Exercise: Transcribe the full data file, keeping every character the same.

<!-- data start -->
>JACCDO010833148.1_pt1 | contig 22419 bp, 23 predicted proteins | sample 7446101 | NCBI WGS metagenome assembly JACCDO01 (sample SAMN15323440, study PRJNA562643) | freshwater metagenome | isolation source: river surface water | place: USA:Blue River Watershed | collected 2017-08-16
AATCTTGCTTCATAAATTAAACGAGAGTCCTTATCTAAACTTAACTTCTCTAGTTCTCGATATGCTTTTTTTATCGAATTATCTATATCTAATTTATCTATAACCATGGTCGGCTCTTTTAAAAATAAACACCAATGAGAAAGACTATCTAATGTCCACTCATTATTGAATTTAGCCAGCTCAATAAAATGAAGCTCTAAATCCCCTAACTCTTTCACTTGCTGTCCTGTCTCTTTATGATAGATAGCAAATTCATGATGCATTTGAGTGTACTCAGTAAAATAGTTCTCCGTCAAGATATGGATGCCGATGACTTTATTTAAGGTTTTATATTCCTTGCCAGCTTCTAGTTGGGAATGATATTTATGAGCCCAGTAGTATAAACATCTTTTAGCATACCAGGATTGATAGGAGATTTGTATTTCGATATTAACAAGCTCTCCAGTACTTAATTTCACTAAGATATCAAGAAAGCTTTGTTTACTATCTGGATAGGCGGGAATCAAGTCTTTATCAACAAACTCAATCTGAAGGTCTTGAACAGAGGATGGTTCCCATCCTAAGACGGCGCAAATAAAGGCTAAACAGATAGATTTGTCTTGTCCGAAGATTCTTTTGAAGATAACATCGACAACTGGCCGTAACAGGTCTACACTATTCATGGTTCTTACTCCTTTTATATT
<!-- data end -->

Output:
>JACCDO010833148.1_pt1 | contig 22419 bp, 23 predicted proteins | sample 7446101 | NCBI WGS metagenome assembly JACCDO01 (sample SAMN15323440, study PRJNA562643) | freshwater metagenome | isolation source: river surface water | place: USA:Blue River Watershed | collected 2017-08-16
AATCTTGCTTCATAAATTAAACGAGAGTCCTTATCTAAACTTAACTTCTCTAGTTCTCGATATGCTTTTTTTATCGAATTATCTATATCTAATTTATCTATAACCATGGTCGGCTCTTTTAAAAATAAACACCAATGAGAAAGACTATCTAATGTCCACTCATTATTGAATTTAGCCAGCTCAATAAAATGAAGCTCTAAATCCCCTAACTCTTTCACTTGCTGTCCTGTCTCTTTATGATAGATAGCAAATTCATGATGCATTTGAGTGTACTCAGTAAAATAGTTCTCCGTCAAGATATGGATGCCGATGACTTTATTTAAGGTTTTATATTCCTTGCCAGCTTCTAGTTGGGAATGATATTTATGAGCCCAGTAGTATAAACATCTTTTAGCATACCAGGATTGATAGGAGATTTGTATTTCGATATTAACAAGCTCTCCAGTACTTAATTTCACTAAGATATCAAGAAAGCTTTGTTTACTATCTGGATAGGCGGGAATCAAGTCTTTATCAACAAACTCAATCTGAAGGTCTTGAACAGAGGATGGTTCCCATCCTAAGACGGCGCAAATAAAGGCTAAACAGATAGATTTGTCTTGTCCGAAGATTCTTTTGAAGATAACATCGACAACTGGCCGTAACAGGTCTACACTATTCATGGTTCTTACTCCTTTTATATT